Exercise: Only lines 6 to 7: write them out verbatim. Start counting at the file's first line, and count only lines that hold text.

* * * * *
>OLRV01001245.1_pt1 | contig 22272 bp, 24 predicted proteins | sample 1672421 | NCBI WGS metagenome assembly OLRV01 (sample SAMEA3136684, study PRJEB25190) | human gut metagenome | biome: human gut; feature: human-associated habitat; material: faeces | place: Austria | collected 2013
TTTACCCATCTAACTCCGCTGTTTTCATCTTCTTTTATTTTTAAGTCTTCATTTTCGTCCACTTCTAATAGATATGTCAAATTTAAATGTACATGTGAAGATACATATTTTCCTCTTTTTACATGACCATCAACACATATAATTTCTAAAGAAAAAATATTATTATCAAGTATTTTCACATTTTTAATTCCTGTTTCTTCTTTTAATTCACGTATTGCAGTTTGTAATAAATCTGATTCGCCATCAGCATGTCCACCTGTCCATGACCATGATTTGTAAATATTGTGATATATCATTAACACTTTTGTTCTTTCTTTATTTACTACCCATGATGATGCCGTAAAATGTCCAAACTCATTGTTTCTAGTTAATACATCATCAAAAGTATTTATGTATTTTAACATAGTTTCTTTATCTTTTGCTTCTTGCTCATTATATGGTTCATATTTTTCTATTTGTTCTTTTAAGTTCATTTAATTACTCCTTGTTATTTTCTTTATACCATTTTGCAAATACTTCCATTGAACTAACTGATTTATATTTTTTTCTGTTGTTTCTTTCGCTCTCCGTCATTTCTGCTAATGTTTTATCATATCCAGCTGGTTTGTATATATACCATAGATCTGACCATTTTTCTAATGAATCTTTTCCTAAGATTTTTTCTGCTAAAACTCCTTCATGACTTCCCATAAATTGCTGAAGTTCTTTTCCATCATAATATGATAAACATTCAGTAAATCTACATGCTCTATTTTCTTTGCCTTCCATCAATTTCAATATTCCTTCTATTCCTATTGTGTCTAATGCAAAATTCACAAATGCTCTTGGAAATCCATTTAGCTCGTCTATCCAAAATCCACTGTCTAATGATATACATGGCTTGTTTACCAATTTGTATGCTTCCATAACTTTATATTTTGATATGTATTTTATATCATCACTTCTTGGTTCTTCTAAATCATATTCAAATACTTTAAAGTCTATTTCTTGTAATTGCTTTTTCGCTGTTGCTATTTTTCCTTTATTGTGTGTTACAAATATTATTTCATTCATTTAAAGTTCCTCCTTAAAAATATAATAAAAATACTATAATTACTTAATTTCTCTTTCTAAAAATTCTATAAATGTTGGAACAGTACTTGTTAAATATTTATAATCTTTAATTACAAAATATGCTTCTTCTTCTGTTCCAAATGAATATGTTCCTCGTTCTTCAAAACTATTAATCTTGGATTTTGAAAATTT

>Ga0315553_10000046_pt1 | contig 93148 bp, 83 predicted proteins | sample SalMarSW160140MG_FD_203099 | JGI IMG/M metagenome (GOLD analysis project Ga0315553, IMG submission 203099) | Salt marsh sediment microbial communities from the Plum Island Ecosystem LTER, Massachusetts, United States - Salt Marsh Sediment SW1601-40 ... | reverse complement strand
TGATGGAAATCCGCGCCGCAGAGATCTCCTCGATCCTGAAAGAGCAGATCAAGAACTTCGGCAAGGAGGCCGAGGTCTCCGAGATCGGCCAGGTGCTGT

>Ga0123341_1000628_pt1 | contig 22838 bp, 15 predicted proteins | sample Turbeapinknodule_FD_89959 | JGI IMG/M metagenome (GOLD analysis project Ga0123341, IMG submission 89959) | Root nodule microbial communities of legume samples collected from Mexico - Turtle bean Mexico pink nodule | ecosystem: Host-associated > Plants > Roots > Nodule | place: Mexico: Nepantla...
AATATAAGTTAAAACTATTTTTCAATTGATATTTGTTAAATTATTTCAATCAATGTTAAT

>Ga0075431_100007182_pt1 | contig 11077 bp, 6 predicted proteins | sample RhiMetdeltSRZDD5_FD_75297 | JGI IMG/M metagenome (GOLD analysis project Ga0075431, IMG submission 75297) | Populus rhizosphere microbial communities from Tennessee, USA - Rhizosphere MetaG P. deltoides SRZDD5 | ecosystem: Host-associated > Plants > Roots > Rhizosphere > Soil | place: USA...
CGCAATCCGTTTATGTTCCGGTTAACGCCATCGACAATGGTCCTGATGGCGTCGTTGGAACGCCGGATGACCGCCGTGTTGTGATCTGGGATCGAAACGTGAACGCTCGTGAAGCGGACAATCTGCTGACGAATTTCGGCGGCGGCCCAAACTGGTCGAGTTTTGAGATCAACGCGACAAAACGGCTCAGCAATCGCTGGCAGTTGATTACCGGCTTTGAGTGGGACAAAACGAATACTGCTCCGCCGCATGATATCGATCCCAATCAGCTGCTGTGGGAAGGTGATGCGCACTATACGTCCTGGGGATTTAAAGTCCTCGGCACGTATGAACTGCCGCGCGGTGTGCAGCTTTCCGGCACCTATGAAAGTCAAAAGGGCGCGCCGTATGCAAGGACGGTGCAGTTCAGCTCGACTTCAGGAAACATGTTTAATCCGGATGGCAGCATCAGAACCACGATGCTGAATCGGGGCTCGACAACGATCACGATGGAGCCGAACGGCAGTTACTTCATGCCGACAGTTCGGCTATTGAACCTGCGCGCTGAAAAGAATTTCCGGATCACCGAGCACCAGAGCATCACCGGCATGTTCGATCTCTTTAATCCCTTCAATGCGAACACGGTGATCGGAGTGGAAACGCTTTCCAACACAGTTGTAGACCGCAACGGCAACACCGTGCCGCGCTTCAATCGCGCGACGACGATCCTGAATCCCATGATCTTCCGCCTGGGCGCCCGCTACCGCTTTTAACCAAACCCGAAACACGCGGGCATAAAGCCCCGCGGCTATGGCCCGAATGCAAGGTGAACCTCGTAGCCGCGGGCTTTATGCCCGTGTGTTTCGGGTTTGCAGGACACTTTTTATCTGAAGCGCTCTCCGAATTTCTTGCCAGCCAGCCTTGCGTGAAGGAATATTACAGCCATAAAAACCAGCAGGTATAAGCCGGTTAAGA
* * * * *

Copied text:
AATATAAGTTAAAACTATTTTTCAATTGATATTTGTTAAATTATTTCAATCAATGTTAAT

>Ga0075431_100007182_pt1 | contig 11077 bp, 6 predicted proteins | sample RhiMetdeltSRZDD5_FD_75297 | JGI IMG/M metagenome (GOLD analysis project Ga0075431, IMG submission 75297) | Populus rhizosphere microbial communities from Tennessee, USA - Rhizosphere MetaG P. deltoides SRZDD5 | ecosystem: Host-associated > Plants > Roots > Rhizosphere > Soil | place: USA...